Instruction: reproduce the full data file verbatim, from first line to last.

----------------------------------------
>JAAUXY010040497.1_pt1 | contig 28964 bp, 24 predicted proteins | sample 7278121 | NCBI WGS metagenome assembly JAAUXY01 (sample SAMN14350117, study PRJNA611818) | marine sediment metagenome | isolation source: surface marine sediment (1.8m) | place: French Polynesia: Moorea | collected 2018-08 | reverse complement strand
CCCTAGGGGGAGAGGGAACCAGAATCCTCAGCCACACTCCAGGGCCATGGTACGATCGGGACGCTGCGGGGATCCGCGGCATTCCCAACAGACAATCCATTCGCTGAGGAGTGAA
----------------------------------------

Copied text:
>JAAUXY010040497.1_pt1 | contig 28964 bp, 24 predicted proteins | sample 7278121 | NCBI WGS metagenome assembly JAAUXY01 (sample SAMN14350117, study PRJNA611818) | marine sediment metagenome | isolation source: surface marine sediment (1.8m) | place: French Polynesia: Moorea | collected 2018-08 | reverse complement strand
CCCTAGGGGGAGAGGGAACCAGAATCCTCAGCCACACTCCAGGGCCATGGTACGATCGGGACGCTGCGGGGATCCGCGGCATTCCCAACAGACAATCCATTCGCTGAGGAGTGAA